The 3-0 decision (PDF) by the 3rd US Circuit Court of Appeals means that the suspect, Francis Rawls, likely will remain jailed indefinitely or until the order (PDF) finding him in contempt of court is lifted or overturned. However, he still can comply with the order and unlock two FileVault encrypted drives connected to his Apple Mac Pro. Using a warrant, authorities seized those drives from his residence in 2015. While Rawls could get out from under the contempt order by unlocking those drives, doing so might expose him to other legal troubles.

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Should You Have Any 4th Amendment Rights In An Airport?

Read more on this subject: Transportation Security Agengy/TSA
News Story Source:
For many years, we've written about the craziness of the so-called "border search exception" to the 4th Amendment, in which the US government has insisted that the 4th Amendment doesn't apply at the border, and thus it's allowed to search people at the border. The initial reasoning was — more or less — that at the border, you're not yet in the country, and thus the 4th Amendment doesn't apply yet. But that's expanded over time — especially in the digital age. Perhaps, back when people just had clothes/books/whatever in their luggage, you could understand the rationale for allowing a search, but today, when people carry laptops and handheld electronic devices that basically store their whole lives, the situation is a lot scarier. Unfortunately, (with just a few small exceptions) the courts have simply taken the historical ability to search luggage at the border and expanded it to cover electronic devices. Then, things got even more ridiculous, when H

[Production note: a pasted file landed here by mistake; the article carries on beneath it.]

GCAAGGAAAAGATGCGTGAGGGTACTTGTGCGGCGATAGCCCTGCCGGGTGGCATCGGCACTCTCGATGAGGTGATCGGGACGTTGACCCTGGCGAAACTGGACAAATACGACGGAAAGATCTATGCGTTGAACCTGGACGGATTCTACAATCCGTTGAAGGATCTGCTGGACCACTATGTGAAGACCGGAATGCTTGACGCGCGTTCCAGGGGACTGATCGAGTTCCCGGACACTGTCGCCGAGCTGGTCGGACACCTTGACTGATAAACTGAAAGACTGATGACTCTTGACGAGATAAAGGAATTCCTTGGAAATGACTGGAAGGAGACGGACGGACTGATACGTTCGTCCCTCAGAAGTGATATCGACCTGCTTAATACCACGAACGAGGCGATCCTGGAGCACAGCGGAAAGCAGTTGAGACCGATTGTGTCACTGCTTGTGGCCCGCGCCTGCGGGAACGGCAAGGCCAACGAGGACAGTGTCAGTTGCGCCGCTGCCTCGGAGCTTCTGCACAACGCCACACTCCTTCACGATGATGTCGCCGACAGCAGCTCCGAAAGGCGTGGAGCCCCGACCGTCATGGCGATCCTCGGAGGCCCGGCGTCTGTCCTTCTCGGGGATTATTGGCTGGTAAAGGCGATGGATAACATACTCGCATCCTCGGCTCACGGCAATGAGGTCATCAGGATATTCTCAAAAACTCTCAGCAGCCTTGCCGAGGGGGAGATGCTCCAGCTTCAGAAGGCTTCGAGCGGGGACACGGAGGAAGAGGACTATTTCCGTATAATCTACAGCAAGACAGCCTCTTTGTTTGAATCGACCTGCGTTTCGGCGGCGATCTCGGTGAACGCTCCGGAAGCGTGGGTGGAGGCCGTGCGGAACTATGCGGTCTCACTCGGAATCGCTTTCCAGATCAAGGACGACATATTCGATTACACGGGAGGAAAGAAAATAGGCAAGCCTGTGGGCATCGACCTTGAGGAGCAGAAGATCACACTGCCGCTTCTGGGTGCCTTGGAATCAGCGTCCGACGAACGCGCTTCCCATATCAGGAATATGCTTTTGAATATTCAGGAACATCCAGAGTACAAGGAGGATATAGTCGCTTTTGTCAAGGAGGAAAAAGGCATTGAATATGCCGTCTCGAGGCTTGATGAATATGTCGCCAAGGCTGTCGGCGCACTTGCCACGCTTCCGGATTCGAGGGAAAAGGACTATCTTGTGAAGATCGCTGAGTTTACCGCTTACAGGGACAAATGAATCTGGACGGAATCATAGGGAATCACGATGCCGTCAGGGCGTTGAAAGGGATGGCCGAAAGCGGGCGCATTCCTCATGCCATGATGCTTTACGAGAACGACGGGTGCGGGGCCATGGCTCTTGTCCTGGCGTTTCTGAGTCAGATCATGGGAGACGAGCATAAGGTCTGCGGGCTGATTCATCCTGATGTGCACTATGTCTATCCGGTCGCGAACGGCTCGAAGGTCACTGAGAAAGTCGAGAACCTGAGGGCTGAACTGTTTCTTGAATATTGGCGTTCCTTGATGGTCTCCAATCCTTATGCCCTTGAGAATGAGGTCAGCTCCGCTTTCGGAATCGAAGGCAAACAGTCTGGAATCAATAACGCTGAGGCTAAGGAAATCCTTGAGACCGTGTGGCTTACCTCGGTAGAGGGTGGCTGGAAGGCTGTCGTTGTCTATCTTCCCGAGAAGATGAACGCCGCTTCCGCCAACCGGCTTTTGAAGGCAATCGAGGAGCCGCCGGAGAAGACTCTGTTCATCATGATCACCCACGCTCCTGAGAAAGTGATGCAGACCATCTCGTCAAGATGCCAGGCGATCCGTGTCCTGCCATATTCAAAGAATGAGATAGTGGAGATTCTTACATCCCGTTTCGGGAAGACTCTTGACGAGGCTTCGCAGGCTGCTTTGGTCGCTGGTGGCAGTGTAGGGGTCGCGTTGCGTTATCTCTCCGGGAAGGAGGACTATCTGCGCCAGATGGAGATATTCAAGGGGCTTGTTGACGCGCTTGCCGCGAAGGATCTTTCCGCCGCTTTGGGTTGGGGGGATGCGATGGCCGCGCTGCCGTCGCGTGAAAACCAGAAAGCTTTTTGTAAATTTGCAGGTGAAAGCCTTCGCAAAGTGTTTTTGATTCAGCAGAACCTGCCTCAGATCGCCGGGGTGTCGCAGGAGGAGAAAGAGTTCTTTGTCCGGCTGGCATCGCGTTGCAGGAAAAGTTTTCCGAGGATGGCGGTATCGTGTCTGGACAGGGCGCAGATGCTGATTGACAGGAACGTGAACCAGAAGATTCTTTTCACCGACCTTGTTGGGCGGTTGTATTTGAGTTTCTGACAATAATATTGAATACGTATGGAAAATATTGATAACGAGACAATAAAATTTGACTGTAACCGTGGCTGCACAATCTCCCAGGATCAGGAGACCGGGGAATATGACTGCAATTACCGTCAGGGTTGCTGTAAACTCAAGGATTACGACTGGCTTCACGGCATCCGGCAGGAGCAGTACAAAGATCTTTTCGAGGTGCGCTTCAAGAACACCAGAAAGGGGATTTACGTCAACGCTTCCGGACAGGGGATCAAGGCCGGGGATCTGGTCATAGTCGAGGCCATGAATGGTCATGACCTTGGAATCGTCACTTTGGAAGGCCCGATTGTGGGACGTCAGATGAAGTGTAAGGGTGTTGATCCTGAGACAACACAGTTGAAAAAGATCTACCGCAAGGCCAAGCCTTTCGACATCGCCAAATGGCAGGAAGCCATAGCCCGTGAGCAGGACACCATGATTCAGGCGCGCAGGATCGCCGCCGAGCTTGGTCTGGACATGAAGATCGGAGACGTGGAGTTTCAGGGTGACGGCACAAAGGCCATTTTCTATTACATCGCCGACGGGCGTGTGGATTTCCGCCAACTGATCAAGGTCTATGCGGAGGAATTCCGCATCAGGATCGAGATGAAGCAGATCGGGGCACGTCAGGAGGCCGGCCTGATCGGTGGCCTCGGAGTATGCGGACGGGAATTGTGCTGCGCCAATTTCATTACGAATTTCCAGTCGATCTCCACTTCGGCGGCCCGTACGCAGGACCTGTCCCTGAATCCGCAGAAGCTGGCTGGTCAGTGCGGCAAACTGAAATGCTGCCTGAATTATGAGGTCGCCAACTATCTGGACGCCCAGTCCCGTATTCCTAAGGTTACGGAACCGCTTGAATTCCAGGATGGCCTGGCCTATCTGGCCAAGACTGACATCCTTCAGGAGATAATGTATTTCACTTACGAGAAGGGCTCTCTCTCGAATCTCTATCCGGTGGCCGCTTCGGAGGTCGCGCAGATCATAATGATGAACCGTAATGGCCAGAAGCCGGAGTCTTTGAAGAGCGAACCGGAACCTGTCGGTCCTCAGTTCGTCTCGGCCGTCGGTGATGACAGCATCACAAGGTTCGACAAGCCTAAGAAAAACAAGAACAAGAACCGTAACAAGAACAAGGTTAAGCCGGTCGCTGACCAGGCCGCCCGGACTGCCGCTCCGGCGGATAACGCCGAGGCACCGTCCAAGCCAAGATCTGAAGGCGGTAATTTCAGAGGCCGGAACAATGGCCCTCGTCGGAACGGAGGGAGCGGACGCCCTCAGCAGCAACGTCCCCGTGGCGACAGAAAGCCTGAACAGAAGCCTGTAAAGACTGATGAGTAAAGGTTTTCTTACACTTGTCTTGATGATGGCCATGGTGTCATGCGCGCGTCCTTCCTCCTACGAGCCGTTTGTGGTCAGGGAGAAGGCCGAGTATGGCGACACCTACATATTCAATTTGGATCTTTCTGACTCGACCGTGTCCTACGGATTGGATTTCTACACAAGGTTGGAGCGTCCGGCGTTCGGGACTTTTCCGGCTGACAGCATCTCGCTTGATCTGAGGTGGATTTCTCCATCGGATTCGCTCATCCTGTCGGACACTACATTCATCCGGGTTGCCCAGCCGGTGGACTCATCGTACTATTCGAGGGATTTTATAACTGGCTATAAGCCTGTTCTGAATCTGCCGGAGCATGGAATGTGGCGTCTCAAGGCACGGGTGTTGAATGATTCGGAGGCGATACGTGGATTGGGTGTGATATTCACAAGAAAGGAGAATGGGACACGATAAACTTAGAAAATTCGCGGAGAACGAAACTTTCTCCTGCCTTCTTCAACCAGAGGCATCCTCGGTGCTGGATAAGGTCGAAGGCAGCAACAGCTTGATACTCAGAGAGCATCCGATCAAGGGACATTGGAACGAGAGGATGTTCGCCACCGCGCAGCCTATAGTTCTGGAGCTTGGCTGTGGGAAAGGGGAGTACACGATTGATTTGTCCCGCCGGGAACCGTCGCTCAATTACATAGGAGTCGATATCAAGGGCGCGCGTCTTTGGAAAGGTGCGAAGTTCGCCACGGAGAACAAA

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The Passing of David Rockefeller

Read more on this subject: General Opinion
News Story Source: By Gary North
He always thought he was doing the right thing. Maybe once in a while, he did something really good. I just can't think of anything.